Here's a couple of gtnihs I noticed as I was doing my degree in engineering:1) Some people don't understand that the workload is designed so that you can't keep up on your own. Those people tended to crash and burn at some point. Working in a group is a good thing, and you need to learn how before it's too late. Get help for the gtnihs you don't understand, help others with the gtnihs you do, and together you all (pass/do well/ace) the course.2) Resist the groupthink as much as you can. There's a mentality (or at least, there was at my school) that Engineering is better in all ways than any of the other schools. This was especially pronounced when it came to those in the humanities, which should be a common theme. Try to reinforce that while engineering is *practical* (and hence superior in some ways), there are valid, interesting, and challenging aspects to the other programs at your school as well. Too many of my classmates graduated still thinking that everyone who had done humanities was somehow a lesser human being, and that can't have been good for them out in the Real World (TM). 3) Don't count on the coursework to give you practical, hands-on engineering skills. Join some kind of competition team to learn those. Depending on the school, there should be access to a Baja team, a solar car team, an aeronautical design team, a marine design team, or even a concrete canoe/toboggan team. Do gtnihs with your hands, build gtnihs as much as possible, and reinforce your in-class lessons with amazing experience that will be even more valuable when it comes to looking for jobs.I had several friends who were decidedly not academic in orientation, but who were mad for design. They got jobs before anyone else in our class, based solely on their portfolio of design. When you can walk in and hand over a book of blueprints that you designed yourself, it makes employers happy and more likely to give you a shot. Besides, it's fun!Good luck with your course.
    Hernito, 26-05-12 23:09:
    Marty, Berube only suggests his own poonsitis on the philosophy of science through his discussion of Sokal's, but I can imagine from what he does say that he accepts some points upon which I am not yet convinced re: realism and the philosophy of science. As I suggested, his substantive point is actually about something else which, while related, doesn't require one to take a position on the philosophy of science. Shaun's link to the side stoush' may provide more on his position, though I don't have time just now to click through and follow that up.I don't take a strong anti-realist position, but some of the issues in that area of inquiry don't seem to be resolved. However, I'm not an expert. There are others who comment and post on this blog who know more about the philosophy of science, science studies and, obviously, science itself (or sciences themselves). They may have something to say on this.The Berube work I can recommend wholeheartedly has more to do with my own area of expertise: his interventions on literary and cultural studies are very interesting. Public Access' and The Employment of English', as well as the edited collection The Aesthetics of Cultural Studies' which includes his introduction and a number of challenging papers by other authors.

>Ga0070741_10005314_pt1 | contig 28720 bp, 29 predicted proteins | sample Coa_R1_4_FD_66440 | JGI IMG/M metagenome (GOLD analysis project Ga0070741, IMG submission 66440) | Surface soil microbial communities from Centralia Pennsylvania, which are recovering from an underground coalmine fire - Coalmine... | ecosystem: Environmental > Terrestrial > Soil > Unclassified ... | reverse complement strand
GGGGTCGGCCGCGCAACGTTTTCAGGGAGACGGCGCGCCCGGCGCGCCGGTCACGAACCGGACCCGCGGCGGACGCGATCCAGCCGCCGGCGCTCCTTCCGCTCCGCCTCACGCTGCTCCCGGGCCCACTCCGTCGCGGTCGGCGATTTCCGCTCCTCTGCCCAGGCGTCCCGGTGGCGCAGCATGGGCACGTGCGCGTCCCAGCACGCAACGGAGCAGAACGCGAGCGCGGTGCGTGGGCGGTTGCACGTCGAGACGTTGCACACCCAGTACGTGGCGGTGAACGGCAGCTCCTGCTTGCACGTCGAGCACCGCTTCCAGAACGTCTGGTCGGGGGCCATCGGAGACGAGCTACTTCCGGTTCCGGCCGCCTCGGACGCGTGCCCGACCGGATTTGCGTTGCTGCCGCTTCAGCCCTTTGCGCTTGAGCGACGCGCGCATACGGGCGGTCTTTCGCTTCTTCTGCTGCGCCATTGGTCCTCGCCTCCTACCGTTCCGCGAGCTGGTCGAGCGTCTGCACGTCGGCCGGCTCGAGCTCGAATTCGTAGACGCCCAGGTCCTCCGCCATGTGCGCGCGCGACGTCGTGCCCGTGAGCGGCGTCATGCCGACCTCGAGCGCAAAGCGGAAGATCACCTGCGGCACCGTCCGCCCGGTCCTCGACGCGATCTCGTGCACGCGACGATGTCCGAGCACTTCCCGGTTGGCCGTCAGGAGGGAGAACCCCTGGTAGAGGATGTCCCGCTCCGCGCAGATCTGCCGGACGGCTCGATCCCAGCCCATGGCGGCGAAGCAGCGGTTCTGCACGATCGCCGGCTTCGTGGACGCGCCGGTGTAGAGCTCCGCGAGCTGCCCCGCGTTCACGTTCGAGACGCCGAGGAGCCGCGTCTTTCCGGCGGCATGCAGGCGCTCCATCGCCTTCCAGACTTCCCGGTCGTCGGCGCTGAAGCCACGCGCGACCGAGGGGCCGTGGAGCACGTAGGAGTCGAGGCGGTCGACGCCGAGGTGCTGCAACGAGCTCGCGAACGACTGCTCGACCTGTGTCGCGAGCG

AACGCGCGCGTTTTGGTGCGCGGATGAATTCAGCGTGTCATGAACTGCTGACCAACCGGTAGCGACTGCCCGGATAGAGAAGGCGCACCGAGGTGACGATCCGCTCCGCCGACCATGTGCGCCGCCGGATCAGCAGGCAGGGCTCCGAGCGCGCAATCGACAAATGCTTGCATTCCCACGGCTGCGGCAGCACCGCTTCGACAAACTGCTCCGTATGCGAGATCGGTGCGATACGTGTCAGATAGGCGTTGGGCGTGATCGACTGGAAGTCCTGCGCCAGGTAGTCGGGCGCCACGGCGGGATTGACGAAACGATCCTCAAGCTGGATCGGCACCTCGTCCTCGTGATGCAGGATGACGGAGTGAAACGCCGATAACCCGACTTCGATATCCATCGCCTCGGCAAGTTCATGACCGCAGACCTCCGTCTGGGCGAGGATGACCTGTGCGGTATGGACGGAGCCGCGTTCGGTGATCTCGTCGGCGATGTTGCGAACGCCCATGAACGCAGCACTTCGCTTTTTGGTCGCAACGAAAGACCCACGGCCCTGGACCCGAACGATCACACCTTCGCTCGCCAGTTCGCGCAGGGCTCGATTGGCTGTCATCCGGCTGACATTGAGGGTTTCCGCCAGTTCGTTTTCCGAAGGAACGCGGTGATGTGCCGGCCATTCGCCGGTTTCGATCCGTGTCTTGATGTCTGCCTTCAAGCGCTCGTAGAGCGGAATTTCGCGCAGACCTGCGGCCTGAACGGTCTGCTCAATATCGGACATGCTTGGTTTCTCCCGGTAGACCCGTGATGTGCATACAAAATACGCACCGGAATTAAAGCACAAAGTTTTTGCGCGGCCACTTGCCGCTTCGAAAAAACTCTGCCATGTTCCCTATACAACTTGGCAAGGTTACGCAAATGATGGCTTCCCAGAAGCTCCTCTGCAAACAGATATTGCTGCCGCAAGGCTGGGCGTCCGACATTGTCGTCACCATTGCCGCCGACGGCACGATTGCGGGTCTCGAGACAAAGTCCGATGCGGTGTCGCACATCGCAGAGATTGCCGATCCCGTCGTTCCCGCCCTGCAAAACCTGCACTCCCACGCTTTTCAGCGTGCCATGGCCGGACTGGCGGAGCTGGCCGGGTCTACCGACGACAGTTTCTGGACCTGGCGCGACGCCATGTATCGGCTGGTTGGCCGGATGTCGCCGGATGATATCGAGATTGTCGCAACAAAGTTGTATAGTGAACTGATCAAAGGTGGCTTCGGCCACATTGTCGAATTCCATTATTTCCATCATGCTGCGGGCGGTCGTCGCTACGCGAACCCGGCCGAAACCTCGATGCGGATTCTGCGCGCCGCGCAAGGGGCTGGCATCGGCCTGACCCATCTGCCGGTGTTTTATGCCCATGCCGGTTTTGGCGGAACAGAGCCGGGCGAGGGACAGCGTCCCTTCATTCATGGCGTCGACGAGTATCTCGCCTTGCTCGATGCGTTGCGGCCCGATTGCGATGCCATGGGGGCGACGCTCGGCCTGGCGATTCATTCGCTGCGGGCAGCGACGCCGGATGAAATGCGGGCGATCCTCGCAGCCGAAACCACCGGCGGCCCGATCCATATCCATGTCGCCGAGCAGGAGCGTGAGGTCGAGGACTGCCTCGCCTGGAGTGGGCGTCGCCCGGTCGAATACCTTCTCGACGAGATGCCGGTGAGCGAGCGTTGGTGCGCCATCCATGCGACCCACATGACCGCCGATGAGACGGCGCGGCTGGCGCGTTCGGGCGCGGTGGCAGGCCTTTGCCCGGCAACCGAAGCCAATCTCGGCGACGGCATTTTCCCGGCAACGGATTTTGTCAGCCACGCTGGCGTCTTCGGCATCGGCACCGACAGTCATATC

Auth, 12-09-12 12:21:
    After this class and seeing some eplexams under recent posts and blogroll I was surprised to see how many people blog still. I really thought it had all turned to facebook as a type of expressing thoughts but i realized that facebook is really just a more modern type of blogging where unlimited people can comment and like you comment/ blog So after this I realized I do blog just not in the way I originally thought when I thought of blogging
    Karolina, 12-09-12 14:49:
    saelykiyblar on August 24, 2011 I just pre-ordered Little Big Planet 2 and Batman Arkham 2 from Amazon. And I got them for FREE! Just went to and ceklicd on the free ps3 banner, Sign up and fill out a couple of surveys. I thought it was a scam, But I got 2 ps3 games now for free to show for it.